Show and tell

Today we had our presentation on the fourth and final course module, and we have seen very interesting concepts.

When it comes to our work, people seemed to like it , they found it interesting – it was a big plus that no wires could be seen, so they thought it was very well assembled. Their feedbacks made us feel proud, after so much struggle with building the prototype and connecting with Ableton. Our teacher also liked the fact that we used the photocell sensors in two different spots  in the brush, because they could collect unequal data. Furthermore, he commented on the design tightness – the hairbrush felt tight not only in terms of immediateness – you use the brush and get an output – but also in terms of closeness, i.e. the closer it gets to the hair, the more intense  the sound gets; and modality , i.e. the sound will change depending on how you brush your hair.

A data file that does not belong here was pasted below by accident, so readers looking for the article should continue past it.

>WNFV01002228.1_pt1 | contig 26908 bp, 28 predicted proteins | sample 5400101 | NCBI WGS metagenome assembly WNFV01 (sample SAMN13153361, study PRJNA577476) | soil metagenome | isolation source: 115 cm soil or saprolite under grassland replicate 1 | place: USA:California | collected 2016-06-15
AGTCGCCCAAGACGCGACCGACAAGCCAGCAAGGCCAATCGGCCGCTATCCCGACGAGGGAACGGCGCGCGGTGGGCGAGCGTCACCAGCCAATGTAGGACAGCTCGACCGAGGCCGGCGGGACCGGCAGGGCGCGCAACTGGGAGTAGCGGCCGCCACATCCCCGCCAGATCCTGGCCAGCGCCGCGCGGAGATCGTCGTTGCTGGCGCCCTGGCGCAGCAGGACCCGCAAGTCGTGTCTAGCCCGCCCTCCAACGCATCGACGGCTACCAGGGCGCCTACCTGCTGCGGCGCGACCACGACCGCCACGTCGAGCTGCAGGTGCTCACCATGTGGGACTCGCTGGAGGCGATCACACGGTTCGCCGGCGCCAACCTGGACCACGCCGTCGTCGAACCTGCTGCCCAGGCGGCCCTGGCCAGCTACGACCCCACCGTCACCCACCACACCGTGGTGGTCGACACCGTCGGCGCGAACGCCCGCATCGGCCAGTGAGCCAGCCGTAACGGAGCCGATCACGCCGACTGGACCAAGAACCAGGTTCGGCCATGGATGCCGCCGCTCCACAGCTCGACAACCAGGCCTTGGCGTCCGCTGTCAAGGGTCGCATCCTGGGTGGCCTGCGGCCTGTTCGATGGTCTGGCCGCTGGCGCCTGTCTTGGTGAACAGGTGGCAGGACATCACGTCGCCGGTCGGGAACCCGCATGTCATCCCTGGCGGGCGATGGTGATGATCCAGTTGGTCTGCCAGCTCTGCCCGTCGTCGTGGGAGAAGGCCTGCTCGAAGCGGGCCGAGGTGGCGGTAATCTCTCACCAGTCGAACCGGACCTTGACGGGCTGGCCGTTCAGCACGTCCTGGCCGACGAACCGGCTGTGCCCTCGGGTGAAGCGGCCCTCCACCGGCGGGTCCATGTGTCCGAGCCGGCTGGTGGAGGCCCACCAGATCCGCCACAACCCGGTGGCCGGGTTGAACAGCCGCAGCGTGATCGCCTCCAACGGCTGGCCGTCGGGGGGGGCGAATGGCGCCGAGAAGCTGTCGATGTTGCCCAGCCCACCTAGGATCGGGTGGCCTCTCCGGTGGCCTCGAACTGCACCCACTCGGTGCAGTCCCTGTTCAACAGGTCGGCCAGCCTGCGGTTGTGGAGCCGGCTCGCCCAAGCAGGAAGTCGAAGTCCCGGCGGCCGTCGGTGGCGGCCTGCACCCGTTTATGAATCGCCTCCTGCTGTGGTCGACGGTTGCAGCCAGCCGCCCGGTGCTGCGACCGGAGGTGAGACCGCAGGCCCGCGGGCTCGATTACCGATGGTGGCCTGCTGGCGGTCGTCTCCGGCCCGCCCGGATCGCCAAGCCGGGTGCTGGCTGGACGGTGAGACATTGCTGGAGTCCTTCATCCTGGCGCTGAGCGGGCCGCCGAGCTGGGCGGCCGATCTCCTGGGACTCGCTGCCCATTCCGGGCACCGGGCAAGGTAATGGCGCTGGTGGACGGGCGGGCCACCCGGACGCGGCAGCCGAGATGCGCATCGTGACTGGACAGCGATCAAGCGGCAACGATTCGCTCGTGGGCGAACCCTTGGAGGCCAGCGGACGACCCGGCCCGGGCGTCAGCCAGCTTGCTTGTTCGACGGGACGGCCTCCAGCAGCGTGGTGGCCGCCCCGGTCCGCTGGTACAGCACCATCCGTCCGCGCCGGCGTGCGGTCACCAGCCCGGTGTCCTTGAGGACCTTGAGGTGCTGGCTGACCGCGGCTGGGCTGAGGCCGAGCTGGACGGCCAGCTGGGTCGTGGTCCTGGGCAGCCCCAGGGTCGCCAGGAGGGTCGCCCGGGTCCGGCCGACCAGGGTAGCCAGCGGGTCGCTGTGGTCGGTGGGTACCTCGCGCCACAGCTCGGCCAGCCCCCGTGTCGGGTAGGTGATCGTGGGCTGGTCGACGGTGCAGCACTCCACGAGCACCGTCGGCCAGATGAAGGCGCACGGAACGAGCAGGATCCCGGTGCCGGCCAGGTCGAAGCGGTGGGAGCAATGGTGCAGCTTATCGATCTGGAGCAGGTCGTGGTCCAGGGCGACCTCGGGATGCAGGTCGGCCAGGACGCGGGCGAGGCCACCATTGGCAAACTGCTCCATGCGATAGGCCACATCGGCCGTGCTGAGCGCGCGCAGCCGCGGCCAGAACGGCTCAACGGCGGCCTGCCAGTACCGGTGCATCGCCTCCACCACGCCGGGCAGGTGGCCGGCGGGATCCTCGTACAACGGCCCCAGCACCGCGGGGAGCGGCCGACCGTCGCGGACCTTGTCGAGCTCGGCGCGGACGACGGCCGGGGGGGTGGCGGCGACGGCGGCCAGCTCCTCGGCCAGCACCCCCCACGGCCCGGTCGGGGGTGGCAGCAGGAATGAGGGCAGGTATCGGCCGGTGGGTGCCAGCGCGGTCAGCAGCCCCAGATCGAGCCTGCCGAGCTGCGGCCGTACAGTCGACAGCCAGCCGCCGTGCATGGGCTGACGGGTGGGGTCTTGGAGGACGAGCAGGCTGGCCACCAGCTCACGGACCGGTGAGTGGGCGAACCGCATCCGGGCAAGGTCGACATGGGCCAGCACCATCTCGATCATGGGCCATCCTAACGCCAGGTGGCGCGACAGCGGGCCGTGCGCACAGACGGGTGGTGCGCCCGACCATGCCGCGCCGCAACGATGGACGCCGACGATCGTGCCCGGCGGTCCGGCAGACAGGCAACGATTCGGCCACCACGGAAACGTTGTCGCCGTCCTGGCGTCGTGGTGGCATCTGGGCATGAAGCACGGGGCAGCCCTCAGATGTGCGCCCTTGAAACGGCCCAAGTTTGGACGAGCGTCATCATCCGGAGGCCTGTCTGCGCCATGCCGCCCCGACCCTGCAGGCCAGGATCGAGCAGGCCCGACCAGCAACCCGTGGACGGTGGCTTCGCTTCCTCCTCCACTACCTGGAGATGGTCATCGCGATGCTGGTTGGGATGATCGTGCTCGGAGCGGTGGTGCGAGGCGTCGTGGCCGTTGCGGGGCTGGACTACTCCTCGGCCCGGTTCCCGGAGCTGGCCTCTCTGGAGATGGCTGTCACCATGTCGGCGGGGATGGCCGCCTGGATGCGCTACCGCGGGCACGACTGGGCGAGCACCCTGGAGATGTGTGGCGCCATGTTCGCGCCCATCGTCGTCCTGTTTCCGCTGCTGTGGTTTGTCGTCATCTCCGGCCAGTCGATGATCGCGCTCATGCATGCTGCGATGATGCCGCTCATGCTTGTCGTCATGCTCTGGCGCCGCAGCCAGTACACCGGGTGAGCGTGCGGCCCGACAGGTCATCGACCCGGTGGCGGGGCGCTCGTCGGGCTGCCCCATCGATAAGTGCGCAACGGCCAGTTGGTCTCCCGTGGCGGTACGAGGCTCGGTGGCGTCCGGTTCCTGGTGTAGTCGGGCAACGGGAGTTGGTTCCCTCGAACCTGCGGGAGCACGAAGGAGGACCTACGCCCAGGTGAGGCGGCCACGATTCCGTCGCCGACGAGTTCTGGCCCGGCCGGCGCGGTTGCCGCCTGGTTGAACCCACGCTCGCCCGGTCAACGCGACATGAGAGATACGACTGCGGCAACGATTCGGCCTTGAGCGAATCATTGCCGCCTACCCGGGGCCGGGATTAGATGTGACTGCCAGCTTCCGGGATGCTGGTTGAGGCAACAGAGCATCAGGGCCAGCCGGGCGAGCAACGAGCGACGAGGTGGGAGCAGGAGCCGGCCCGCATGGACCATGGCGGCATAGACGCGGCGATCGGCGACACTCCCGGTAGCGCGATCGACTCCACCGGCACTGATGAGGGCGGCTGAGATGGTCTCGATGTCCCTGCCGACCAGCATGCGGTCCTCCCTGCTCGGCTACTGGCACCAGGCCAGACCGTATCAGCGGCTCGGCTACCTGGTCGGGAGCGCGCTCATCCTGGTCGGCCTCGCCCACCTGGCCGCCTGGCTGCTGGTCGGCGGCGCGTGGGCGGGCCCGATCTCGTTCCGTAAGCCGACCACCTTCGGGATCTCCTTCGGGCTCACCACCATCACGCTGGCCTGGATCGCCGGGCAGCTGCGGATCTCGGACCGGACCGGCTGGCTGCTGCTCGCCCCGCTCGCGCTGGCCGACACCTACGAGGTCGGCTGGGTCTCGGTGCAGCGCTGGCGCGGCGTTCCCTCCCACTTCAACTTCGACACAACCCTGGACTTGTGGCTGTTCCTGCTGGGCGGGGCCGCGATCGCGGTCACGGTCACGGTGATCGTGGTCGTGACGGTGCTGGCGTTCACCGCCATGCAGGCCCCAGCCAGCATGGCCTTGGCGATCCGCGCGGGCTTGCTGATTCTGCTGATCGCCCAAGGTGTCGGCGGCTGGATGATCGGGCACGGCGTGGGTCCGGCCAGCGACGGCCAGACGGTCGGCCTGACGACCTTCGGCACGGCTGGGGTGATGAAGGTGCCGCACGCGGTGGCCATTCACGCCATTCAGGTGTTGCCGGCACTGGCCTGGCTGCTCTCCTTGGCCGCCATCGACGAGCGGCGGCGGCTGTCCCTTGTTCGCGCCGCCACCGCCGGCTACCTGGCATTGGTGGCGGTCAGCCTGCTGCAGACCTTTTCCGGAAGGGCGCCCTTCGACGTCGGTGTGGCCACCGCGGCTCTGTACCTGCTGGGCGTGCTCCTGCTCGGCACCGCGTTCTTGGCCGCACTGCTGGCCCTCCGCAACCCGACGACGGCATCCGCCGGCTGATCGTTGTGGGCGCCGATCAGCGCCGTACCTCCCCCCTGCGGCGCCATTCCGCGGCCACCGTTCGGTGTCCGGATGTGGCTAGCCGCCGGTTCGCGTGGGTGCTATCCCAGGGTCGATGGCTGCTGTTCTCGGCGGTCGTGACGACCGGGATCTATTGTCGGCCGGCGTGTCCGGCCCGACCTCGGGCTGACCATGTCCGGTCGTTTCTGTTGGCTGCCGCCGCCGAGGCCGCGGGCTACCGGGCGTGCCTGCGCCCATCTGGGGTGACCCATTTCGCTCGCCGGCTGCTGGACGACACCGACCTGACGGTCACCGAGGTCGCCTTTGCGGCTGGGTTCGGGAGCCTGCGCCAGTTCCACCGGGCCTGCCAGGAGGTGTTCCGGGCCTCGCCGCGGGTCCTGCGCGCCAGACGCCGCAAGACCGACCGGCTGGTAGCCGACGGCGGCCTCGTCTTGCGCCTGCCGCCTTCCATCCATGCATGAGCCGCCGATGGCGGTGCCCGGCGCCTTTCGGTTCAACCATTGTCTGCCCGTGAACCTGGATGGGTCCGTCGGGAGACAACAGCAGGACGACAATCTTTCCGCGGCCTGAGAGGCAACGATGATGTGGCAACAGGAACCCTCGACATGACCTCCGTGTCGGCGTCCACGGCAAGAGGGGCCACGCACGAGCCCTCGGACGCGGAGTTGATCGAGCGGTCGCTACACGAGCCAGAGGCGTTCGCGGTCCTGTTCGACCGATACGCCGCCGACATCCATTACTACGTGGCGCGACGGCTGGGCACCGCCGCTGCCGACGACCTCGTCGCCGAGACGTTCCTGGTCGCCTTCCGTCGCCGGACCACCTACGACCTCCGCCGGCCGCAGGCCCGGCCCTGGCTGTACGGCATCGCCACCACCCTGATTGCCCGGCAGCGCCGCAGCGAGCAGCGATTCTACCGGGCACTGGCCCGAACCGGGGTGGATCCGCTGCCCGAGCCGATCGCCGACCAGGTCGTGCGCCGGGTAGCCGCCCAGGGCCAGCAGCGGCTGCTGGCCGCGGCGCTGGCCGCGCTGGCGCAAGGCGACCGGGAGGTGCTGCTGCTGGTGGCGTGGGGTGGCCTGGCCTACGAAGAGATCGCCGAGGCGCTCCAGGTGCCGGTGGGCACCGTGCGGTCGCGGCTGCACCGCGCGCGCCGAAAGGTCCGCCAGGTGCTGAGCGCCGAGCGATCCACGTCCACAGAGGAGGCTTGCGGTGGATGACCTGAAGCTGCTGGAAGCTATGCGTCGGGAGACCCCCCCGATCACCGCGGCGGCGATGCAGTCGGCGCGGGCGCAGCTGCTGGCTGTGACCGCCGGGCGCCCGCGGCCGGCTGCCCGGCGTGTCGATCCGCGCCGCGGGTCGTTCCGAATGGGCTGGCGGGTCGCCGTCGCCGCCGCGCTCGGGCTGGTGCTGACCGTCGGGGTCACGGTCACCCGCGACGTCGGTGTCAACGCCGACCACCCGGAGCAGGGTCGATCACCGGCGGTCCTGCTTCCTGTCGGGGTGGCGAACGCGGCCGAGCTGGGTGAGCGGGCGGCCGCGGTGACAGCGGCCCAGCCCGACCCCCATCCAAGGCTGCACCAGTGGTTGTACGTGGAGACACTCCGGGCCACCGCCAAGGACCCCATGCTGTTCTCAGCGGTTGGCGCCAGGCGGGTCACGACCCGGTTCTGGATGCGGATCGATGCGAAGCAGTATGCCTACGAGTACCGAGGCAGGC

This finding was actually very interesting for us because we used the same type of sensors and still we got differential results – before implementing them, we did not think about an important variable – angle. As the angle varies along and across the brush, you will get uneven distribution of light.

Summarising, we received a very good feedback and all the struggle we had to conceptualise and execute the design was worth it.

When it comes to other groups, there were also some interesting design concepts. My favourite one was developed by Marcus and Emil – a paintbrush that sounds differently depending on how you stroke – they played with bass and treble. Something remarkable about this group is that their design was based on research – before they started sketching the design, they read a lot about how paintbrush can be used.

The research part we have sort of skipped, and now in hindsight, we could have gone deeper with our design. I suppose it was the time constraint that made us go straight to brainstorming and sketching.

Many of the other groups used light sensors as well, in different ways – which made me ponder – how incredible and versatile a light sensor can be, and yet so simple!